“No matter how many pictures we take, no matter how many scrapbooks we make, no matter how many moments we invade with a rolling camera, we will die. We will vanish. We cannot grab and hold. We cannot smuggle things out with us through death…Our futile struggle in time is courtesy of God’s excessive giving. Sunset after sunset make it hard to remember and hold just one. Smell after smell. Laugh after laugh. A mind still thinking, a heart still beating.
We are all that overwhelmed kid, not even noticing our heartbeats, not even noticing our breathing, not even noticing that our fingertips can feel and pick things up, that pie smells like pie and that our hangnails heal and that honeycrisp apples are real and that dogs wag their tails and that awe perpetually awaits us in the sky. The real yearning, the solomonic state of mind, is caused by too much gift, by too many things to love in too short a time.”
Death by Living, N.D. Wilson
Each day holds so many little stories, all piling, one upon the other, to create this great story that is one’s life. We can barely grasp one moment before it is gone and a new one invades. Eight weeks ago, I accepted a little circle of gold and a husband who promised to lead me into the love of God. These past eight weeks feel full and heavy with transition and change and deep joy. But before I look five or ten years down the road, I want to see today in its fulness and beauty. May I live now, purposely and intently, seeing each day as the one glorious, wild, and magnificent earthly chance that we have to see and to know and to love God.
Here I am, surrounded by so many things to love:
My husband, upon my gift of probiotics to cure his stomach after a bout with some unrelenting little bug. I hand him a few pills, saying, “With these two pills, you’re getting 40 million bacteria.”:
“Eww. I might as well sneeze in a bucket and drink it.”
I laugh and he congratulates himself: “That was an original.”
This morning we went to my new favorite little breakfast spot. It’s in a little part of Dallas called “Deep Ellum,” which to me sounds perfectly Southern. We eat outside and watch the people walking by. There are paper cranes hanging from the ceiling inside, and tall windows outside. I watch a little family of four that are eating just inside the window. There are two highschool boys sitting across from their parents. It looks like they are enjoying their Saturday morning together. I can’t hear their words, but they are laughing and smiling and doing funny things with their hands. I love watching families enjoy being together. I wish I could be with my own, and then remember that I am with my own. My own little, tiny family, the next generation of my first family. I quietly hope that I can honor them well.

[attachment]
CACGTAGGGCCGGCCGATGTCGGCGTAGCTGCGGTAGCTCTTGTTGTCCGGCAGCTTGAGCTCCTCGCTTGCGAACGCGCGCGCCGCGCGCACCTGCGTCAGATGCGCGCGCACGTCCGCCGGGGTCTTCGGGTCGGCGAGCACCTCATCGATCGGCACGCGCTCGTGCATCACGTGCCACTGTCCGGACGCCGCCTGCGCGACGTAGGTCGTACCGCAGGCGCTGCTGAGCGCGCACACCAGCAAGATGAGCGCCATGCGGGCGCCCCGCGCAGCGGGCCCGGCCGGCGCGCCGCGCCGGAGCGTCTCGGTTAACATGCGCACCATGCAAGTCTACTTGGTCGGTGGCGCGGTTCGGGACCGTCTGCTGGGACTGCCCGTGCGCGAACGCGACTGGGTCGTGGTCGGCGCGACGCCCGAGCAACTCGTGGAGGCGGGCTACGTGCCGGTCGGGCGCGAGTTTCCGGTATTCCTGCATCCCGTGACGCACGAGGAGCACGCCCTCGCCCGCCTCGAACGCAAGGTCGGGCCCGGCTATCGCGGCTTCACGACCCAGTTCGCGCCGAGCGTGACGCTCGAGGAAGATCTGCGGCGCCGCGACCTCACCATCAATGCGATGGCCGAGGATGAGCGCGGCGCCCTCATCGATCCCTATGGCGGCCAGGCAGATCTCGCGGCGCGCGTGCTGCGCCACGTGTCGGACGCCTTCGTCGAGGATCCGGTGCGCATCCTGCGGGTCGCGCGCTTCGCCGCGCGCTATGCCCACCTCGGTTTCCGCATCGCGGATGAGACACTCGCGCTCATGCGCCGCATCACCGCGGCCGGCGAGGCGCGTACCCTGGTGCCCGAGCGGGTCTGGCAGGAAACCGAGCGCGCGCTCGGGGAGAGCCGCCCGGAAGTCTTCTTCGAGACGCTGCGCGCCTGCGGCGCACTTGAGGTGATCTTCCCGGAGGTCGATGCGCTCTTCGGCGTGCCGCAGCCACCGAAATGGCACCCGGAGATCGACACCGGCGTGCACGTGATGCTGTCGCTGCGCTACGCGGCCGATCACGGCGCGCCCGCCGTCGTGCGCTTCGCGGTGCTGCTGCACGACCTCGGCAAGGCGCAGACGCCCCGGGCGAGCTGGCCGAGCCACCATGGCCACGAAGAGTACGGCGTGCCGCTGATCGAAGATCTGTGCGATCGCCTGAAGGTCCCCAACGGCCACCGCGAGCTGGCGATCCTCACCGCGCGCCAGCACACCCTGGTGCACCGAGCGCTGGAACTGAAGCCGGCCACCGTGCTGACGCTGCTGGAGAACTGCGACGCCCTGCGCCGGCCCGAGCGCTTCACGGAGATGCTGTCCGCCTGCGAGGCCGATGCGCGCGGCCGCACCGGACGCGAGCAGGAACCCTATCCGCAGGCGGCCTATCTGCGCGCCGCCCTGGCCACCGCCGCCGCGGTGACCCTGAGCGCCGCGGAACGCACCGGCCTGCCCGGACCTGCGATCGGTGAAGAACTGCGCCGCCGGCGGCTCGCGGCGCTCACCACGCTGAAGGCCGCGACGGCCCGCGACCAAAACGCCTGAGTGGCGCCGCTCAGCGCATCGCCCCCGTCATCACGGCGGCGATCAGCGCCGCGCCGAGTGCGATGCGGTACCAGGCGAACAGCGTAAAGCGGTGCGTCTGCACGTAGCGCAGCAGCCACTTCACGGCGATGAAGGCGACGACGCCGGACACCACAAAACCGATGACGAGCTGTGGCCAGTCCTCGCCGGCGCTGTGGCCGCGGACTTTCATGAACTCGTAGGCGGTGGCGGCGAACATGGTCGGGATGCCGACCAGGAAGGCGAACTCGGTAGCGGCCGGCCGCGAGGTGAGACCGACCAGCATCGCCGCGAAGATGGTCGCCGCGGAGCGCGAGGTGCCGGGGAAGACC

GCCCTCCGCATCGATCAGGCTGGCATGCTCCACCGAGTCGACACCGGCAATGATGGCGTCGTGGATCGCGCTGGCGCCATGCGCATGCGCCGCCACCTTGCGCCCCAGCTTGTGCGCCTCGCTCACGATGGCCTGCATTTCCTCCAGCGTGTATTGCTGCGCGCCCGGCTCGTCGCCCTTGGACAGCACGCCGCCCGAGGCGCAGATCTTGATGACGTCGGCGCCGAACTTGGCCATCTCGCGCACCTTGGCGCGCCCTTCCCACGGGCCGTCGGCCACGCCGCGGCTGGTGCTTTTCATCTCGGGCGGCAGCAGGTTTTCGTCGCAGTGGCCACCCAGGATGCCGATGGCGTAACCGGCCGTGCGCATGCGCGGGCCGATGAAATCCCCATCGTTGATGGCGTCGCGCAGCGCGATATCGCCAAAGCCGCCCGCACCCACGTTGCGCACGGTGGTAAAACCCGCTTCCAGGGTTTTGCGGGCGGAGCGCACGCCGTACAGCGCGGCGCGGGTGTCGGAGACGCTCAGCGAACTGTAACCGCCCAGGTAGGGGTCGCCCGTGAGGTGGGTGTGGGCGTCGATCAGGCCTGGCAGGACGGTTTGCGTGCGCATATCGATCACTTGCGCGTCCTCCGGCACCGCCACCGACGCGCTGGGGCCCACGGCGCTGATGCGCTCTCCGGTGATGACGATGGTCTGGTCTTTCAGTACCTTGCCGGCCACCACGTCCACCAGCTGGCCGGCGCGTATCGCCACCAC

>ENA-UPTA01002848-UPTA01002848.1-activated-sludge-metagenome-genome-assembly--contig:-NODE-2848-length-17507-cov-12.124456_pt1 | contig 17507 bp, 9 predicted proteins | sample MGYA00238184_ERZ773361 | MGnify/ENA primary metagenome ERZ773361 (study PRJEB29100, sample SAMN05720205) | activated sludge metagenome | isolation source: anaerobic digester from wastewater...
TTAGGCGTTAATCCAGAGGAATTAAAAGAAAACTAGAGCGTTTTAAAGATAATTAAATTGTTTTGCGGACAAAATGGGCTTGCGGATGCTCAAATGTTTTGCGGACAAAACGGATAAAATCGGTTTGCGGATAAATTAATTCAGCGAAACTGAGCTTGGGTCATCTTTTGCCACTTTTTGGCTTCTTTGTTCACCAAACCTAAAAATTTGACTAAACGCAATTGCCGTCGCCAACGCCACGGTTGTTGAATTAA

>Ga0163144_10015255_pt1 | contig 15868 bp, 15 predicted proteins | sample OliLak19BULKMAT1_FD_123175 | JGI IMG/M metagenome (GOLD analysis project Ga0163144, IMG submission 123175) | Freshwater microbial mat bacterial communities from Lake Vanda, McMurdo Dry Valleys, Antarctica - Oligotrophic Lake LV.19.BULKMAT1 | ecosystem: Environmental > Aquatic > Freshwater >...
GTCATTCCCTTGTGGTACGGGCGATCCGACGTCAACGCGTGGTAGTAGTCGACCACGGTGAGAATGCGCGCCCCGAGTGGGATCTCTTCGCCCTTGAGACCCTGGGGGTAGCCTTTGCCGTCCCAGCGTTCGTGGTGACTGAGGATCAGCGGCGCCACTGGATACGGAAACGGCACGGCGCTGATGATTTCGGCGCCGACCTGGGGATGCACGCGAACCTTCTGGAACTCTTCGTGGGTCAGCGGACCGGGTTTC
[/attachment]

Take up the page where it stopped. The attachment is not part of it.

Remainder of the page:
I put a new tablecloth on the table in anticipation of college friends coming to visit tonight. Its Williams-Sonoma tag reminds me of my mother. She taught me to love that store, and she taught me to love tablecloths. Most of all, she taught me that mealtime matters. Tonight we won’t have anything fancy. Just French toast, bacon, and fruit. Breakfast for dinner. Our weekend ritual. Instead of preparing a detailed meal, we will simply welcome our fellow newlywed friends into our little home and into our lives. It is in these rituals that we gain life and love.
This is our coffee table, today and everyday. And only one of these books is a school book of my seminary husband’s. As we were reading last night, I looked at the piles in front of me and fresh awareness struck me: how much of our life is directed and bound up in these pages. These are our teachers, our friends, our shapers. These are full of man’s endless yearning to understand life and humanity. They are the material result of an urge to tell a beautiful story. They ask countless questions and reveal the ardent truth-seeking of people that we have never met, but who we have come to love and respect all the same. Sometimes I feel apologetic when someone asks me what we do in our spare time. My answer is always the same: “Well, we like to read. A lot.” But they are us, and each book that sits on our table plays a part in writing our own stories.